I used to think the closest (and best) place to go wine tasting was in Napa. I’ve been to Napa. There are many, many vineyards there, and with a quick flight to San Francisco and an hour bus ride, you’re there.
I was wrong. I was so unforgivably wrong.
Behold! 13 handsome bottles of Syrah, Cabernet (red AND white! Yes, WHITE cab!), Pinot Noir and Grigio, Bouchet, Albariño, Sauvignon Blanc, and a Grenache. All of them are so delicious we had to buy them, and all are from Santa Barbara wine country but, more specifically, from the Santa Ynez Valley.
What is the Santa Ynez valley, you didn’t ask? I’ll tell you, because when I was looking to do wine tasting over a long weekend without having to fly, I had to do some freaking homework. The Santa Ynez Valley is about thirty minutes past downtown Santa Barbara, and it consists of Solvang (where we stayed), Los Olivos, Buellton, Ballard, and Santa Ynez. You can stay in any of these towns and get to vineyards easily (I’d recommend Los Olivos or Solvang, for cuteness reasons), but we decided to stay in Solvang, and I’ll tell you why.
For starters, we booked things last minute and Solvang had more options than any of the other towns. (And by more options, I mean everything was booked solid, and there was literally one option left, and that was the Mirabelle Inn.)
Luckily, Mirabelle is an amazing little boutique B&B. It’s a nine room hotel and within walking distance of downtown Solvang. The staff gave us a complimentary mini bottle of champagne upon arrival, and every room comes with a fireplace. They also made our stay incredibly easy and relaxing: they book wine tours, massages, and dinner reservations for you. And every morning there’s complimentary breakfast, and it’s actually delicious.
The town of Solvang itself is kitschy: it’s modeled after Denmark and has a high number of Danes in the area. Clogs and functioning windmills were BOUNTIFUL. But perhaps the best thing about the town are all of the tasting rooms that line the streets (our favorite was Lucas & Lewellen, and we ended up going back the next day).There are also delicious bakeries offering Danish treats. If you go, definitely try the Napoleon Hats, which are shortbread cookies lined with chocolate and a marzipan filling… I’m drooling.
Solvang closes early, like 7 p.m., but the restaurants stay open until 10 (ha! but seriously). I’d recommend making reservations in advance. I’d read online somewhere to do this, and I’m glad we did. Things get crowded, because everything else is closed, and we wouldn’t have been able to eat had we not made rezzys.
One place that was walking distance from Mirabelle was the Succulent Cafe. I’d read on Yelp about it, and the free biscuits, and was sold. Admittedly, the free biscuits were not outstanding, but if it’s free, it’s me. And the food and interiors more than made up for all that.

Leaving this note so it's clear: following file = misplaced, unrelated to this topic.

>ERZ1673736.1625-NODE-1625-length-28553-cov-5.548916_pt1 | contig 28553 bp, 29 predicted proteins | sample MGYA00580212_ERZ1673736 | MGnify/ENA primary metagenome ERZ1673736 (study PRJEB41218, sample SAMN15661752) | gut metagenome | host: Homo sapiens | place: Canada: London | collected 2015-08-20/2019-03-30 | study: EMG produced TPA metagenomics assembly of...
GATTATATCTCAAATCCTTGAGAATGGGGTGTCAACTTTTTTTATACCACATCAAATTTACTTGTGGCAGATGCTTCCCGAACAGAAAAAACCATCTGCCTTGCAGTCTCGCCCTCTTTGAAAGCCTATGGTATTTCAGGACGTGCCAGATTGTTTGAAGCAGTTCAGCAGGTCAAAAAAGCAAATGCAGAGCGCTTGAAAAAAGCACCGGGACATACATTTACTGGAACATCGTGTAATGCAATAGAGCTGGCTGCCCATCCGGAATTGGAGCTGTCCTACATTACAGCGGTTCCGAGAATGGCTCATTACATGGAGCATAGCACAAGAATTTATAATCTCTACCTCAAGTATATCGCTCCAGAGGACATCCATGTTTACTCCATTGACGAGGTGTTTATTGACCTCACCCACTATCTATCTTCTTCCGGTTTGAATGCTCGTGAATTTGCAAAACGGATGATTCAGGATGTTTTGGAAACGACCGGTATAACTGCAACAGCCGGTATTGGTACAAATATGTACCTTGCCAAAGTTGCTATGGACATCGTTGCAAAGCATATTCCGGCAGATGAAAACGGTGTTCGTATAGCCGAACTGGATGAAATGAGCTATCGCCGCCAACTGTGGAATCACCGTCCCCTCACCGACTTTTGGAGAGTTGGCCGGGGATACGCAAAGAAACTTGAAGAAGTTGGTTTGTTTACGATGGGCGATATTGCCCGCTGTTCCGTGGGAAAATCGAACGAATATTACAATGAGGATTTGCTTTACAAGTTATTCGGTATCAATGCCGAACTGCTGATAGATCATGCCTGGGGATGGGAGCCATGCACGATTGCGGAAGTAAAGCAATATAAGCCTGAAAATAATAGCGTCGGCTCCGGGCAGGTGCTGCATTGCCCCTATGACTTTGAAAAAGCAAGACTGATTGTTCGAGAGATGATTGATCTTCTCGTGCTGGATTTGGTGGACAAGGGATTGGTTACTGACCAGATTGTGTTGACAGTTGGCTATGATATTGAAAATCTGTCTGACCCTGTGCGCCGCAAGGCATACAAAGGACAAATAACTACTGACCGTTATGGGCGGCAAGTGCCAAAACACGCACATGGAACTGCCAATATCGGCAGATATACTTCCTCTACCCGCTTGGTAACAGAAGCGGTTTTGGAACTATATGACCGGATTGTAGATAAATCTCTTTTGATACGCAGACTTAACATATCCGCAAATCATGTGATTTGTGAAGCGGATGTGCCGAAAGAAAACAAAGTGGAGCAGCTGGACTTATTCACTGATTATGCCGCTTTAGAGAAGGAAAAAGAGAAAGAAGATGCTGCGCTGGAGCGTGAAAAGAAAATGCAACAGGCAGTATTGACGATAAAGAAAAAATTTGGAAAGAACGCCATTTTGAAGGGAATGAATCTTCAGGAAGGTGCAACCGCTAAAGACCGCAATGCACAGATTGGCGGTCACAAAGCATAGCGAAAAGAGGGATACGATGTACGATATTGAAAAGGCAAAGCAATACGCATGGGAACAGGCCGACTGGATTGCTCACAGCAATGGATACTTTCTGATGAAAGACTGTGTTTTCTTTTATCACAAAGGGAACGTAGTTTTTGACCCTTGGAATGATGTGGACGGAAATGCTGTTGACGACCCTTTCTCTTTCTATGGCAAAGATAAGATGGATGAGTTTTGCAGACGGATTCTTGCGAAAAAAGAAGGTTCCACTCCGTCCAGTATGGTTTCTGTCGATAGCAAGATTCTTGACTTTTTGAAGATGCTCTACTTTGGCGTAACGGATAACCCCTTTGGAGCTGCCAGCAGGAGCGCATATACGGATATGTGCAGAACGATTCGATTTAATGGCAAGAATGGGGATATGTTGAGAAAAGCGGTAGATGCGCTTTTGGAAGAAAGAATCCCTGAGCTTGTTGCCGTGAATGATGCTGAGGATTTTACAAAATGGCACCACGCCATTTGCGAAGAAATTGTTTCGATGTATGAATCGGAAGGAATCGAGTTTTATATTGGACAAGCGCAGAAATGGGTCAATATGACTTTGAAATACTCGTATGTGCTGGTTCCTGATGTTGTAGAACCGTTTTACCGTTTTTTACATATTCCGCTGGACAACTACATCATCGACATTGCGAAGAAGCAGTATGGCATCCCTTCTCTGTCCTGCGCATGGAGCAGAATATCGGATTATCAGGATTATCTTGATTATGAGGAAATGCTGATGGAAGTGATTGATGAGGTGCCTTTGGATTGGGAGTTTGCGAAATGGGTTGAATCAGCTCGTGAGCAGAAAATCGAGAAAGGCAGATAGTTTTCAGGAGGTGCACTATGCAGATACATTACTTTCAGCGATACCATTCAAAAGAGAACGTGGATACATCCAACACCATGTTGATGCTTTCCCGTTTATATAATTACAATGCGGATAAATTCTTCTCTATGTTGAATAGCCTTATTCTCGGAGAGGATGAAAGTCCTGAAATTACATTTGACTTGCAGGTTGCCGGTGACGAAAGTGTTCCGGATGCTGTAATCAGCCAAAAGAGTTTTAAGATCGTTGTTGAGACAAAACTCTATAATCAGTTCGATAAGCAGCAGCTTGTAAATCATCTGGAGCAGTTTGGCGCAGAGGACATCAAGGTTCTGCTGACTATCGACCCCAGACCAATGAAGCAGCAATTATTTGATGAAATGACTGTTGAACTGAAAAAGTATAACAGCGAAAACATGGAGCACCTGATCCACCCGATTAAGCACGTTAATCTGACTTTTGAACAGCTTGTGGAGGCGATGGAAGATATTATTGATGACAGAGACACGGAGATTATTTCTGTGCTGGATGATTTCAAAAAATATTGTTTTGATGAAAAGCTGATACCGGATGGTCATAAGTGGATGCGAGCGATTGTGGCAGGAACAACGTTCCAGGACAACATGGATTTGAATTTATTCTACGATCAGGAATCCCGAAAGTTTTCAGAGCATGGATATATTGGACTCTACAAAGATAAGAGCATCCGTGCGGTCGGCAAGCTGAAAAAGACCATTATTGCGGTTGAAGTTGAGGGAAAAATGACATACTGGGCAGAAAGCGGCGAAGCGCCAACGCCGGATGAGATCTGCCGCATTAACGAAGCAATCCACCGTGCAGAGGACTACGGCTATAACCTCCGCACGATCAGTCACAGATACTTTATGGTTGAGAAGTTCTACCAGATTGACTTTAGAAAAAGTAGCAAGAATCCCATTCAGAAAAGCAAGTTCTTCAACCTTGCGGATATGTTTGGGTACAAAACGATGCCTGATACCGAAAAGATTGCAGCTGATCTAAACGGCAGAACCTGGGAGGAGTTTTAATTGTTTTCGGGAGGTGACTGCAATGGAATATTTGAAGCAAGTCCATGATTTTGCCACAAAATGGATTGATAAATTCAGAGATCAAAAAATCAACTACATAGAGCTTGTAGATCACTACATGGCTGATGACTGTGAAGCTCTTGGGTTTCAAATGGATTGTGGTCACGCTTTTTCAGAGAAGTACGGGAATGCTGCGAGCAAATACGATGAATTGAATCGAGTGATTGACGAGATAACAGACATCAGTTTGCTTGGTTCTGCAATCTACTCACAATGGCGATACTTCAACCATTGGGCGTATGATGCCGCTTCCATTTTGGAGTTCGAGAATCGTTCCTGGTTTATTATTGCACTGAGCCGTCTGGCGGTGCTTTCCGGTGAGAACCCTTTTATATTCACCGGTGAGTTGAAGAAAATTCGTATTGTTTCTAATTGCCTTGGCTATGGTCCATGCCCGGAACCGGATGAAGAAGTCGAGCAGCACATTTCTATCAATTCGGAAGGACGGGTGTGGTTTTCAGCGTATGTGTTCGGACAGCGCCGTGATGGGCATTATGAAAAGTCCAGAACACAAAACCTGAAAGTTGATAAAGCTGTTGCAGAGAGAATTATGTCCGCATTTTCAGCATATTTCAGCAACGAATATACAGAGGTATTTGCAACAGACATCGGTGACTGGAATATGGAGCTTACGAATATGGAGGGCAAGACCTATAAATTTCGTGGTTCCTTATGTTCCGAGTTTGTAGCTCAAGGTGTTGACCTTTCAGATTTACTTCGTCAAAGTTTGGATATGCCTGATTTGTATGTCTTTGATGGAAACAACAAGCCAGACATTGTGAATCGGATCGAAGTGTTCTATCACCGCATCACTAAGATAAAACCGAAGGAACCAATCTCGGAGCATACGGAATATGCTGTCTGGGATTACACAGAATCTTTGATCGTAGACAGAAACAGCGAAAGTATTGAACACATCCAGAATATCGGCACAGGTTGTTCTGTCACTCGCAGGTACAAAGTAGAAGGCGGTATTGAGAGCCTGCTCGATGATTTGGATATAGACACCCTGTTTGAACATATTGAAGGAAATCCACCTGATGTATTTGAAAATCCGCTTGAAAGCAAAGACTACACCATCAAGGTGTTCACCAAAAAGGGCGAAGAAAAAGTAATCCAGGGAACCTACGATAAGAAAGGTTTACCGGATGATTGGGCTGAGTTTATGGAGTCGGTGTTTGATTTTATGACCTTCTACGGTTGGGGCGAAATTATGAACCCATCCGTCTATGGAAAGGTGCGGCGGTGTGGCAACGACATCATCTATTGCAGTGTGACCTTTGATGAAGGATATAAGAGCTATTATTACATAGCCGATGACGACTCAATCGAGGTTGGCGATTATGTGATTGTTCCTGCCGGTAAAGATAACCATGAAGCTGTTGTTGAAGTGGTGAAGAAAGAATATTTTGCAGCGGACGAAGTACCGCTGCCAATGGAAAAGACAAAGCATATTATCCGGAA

Inside it’s all dark wood and shelves upon shelves of wine. We started off dinner with a cheese and meat plate, and finished with some amazing pork belly. The waitress was attentive, but also let us take our time. We sat in the restaurant for two hours, and split a bottle of wine. It was nice. AND! And. We made it back to Mirabelle in time to catch the Hannibal finale. It was a good night.
We wound up eating out in other parts of town on Saturday and Sunday, like in Los Olivos, where I had a life changing tri-tip sandwich at a diner, and absolutely perfect shrimp pasta at Trattoria Grappolo in Santa Ynez. We took cabs whenever we went out at night, mainly because we had more wine drinking to do. It’s really not a long drive to any of these places, and the locals at the restaurants are super friendly. (We befriended a vineyard owner at Grappola, who shared wine from his home with us. It made me feel special.)
All of this and I haven’t even mentioned the reason for which we actually came: the wine tasting.
In both Solvang and Los Olivos there are plenty of tasting rooms. A tasting room is exactly what the name suggests: a room where you can stand and taste. There are bartenders (nee, bartenders extraordinaires), who know a lot about the wines and will pour you sizable tastes of the wine that are roughly 1/6 of a glass. If you like something, you can buy a full bottle, it’s not a bad business model.
Los Olivos definitely has a little more atmosphere with their rooms, and many of them offer patios and lush gardens where you can sit on an adirondack chair and sip to your hearts content.
I would highly recommend signing up for a guided tour, though. Mirabelle booked our tour through Stagecoach, and it was a full day experience that totally made our trip. From 11 until 5 p.m., we were shuttled around in a small bus with two other couples and a guide named Lee who knew the area and vineyards very well. He took us to Dierberg Vineyard, where there was live music and a patio overlooking the absolutely stunning hills. We stayed there for an hour and tried about six wines.
Then there was lunch and wine tasting at Bella Cavalli farms, which had beautiful horse stables on the property (I made a new colt friend named Steve).
My new BFF, Steve.
And our last two stops were the Qupe tasting room in Los Olivos (it wasn’t much in terms of views, but the wine was delish), followed by Brander.
The Brander vineyard was very neat; an old property with vines that are close to 100 years old. You sit in a shaded courtyard and the family who owns the vineyards talks to you about the wine while they pour. We had enough time there to walk through the vineyard itself with a glass, and that was pretty magical.
We ended up buying four bottles from Brander. Granted, it was our last stop and it could’ve been the wine talking, but… hey, now we can kind of say that we have a wine “collection,” or something.
If given the chance to go again, I totally would. So, basically, if you’re down to drive to the Santa Ynez Valley, let me know and I’ll meet you there. (Not even joking. Not even a little bit.)